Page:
Monday, December 23, 2013

Anesthesia Teaching in Kigali - Life as a local medical student on rotation

I walked into an operating room two hours after inducing the patient with a resident. The patient was covered from head to toe in a green sheet and no one was in the room. My first thought was, “oh no, what happened, how did this patient die?” This was not an unreasonable question given the number of codes that occur in the ORs. But then I heard the steady chirping of the pulse ox and realized that my patient was still alive and seems to doing well under the sheets despite being alone and unmonitored in the room. I went to find the surgery resident to see what the situation was. His response was “we were hungry and it was lunch time so we covered him up and went for food.” This patient was having a craniotomy for a meningioma removal so his brain was exposed where the skull defect was. I don’t remember what my response was because of being so shell shocked. It turned out, after prying information out of the resident, that one of their surgical instruments were not sterilized yet despite the request being made a few days ago so they decided to break scrub until the equipment could be used 2 hours later. A typical example of the going-ons at CHUK operating rooms.

The past two days have been much more satisfying. I gave the medical students a lecture in anaphylaxis yesterday and have really taken on the role of being the medical student instructor in the OR. Having never had the opportunity to teach in the past, I have found it to be a very satisfying and rewarding job. These students are extremely easy to teach. They seem so starved for information and were so enthusiastic about any information that is taught to them. There is currently no real medical student curriculum and no one to teach them or guide them. I remember how terrible it was when I was a medical student feeling neglected during my rotations. It felt like no one really care about what you were doing. This is 500x worst. The reality here is that no one does care about them. They make their own schedules, they show up to the OR and to the ICU when they feel like it and leave when they feel like it. There is no accountability. At first I was shocked by their seemingly lack of motivation but then seeing what their rotation is like, I wouldn’t waste my time at the hospital either if I wasn’t learning anything standing around.

It wasn’t until now that I realized why there was such an emphasis on the painful 10 page H+P and presentations in med school. It pounded in the organizational skills that we needed to have in order to systematically think about problems, formulate plans and perform tasks. We had a set curriculum during our non-clinical years that provided us with our basic science framework and all the rotations that we had had a set curriculum that allowed to learn about the basics of each specialty. It seems though that no one has really provided them with a strong foundation in which to build their medical knowledge on. Things like intracranial pressure is not understood by the students, the idea of ventilation vs. oxygenation is foreign to them. It was with this in mind that along with my attendings, I decided to write a medical student curriculum. The challenging part was to decide how to do this in a way that would be sustainable. We decided to write four modules on topics that I felt like are the most vital for each medical student to know: airway management, fluid and blood management, pain management, basic life support and communication. Each module consisted of a transcript with a PowerPoint, simulator sessions, and discussion points that precisely provided all the information that is needed. The hope is that any anesthesiologist can pick up this transcript and be able to run this module without any difficulty. By providing this framework, we hope that it will create an easy transition to the local physicians who plan continue to this curriculum when both I and my attending are gone.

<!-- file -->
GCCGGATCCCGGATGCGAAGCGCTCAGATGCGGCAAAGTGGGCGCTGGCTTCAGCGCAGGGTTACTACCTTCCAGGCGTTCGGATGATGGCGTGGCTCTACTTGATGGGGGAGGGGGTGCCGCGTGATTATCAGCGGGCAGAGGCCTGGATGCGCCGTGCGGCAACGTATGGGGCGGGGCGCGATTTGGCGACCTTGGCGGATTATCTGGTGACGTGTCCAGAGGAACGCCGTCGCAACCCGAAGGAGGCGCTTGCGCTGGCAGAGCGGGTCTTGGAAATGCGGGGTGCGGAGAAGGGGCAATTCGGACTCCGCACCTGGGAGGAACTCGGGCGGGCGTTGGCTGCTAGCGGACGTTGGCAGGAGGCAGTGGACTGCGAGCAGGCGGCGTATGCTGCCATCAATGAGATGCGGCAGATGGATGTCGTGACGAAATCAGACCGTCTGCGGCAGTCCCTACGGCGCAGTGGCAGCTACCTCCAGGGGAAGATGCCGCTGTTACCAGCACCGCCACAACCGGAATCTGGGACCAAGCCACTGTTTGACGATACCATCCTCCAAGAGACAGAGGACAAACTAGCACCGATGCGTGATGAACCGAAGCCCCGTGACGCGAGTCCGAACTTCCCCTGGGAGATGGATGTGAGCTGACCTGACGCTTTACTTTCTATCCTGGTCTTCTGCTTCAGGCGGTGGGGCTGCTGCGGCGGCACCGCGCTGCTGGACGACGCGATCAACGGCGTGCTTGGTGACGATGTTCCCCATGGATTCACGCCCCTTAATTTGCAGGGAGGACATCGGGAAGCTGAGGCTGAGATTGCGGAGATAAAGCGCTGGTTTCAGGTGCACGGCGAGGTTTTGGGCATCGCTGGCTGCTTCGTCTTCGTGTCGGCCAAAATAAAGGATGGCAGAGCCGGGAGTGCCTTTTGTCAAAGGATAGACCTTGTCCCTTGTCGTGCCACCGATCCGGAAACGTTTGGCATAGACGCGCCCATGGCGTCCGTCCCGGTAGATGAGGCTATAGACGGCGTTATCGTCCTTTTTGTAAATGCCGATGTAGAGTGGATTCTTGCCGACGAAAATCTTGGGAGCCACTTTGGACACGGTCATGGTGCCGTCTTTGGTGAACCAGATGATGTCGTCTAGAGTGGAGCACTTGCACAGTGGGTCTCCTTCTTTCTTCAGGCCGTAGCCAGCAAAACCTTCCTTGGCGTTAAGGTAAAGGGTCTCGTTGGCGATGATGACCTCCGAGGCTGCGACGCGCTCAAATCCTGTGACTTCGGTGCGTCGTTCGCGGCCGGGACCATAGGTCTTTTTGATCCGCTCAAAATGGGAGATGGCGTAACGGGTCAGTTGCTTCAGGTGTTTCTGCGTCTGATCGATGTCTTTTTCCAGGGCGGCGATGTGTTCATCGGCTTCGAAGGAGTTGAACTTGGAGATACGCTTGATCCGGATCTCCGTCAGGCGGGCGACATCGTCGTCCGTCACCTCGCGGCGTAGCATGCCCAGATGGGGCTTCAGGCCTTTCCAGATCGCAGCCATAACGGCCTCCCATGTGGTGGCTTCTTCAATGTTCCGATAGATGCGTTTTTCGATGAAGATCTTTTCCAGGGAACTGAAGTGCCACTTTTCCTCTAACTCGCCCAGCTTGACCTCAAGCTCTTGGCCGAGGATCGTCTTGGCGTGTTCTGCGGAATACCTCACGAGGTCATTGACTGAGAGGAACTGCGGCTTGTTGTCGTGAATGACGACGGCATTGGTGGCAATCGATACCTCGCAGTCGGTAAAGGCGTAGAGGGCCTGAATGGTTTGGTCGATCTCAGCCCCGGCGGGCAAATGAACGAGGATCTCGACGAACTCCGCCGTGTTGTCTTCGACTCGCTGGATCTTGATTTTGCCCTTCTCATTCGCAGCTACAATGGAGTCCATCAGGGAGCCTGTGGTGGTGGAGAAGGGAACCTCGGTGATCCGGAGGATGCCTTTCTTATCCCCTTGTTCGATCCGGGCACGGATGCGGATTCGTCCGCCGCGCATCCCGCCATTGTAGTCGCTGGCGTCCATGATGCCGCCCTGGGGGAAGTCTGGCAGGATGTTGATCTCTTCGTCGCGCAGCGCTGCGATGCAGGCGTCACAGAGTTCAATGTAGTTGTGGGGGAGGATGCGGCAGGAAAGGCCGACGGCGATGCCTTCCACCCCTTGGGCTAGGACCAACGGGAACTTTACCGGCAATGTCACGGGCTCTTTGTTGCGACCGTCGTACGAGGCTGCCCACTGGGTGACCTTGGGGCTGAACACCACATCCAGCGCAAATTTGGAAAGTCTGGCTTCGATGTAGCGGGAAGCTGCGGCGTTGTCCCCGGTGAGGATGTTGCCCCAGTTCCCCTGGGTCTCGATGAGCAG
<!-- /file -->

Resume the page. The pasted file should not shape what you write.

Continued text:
Me with our residents and med students after our OB postpartum hemorrhage simulator case. The patient survived.

 My med students. Celebrating after surviving one of our anesthesia modules!

 This was a part of our airway management module with an airway simulator session at the sim center at the hospital.


Anesthesia in Kigali, Rwanda - What is the BIG Difference?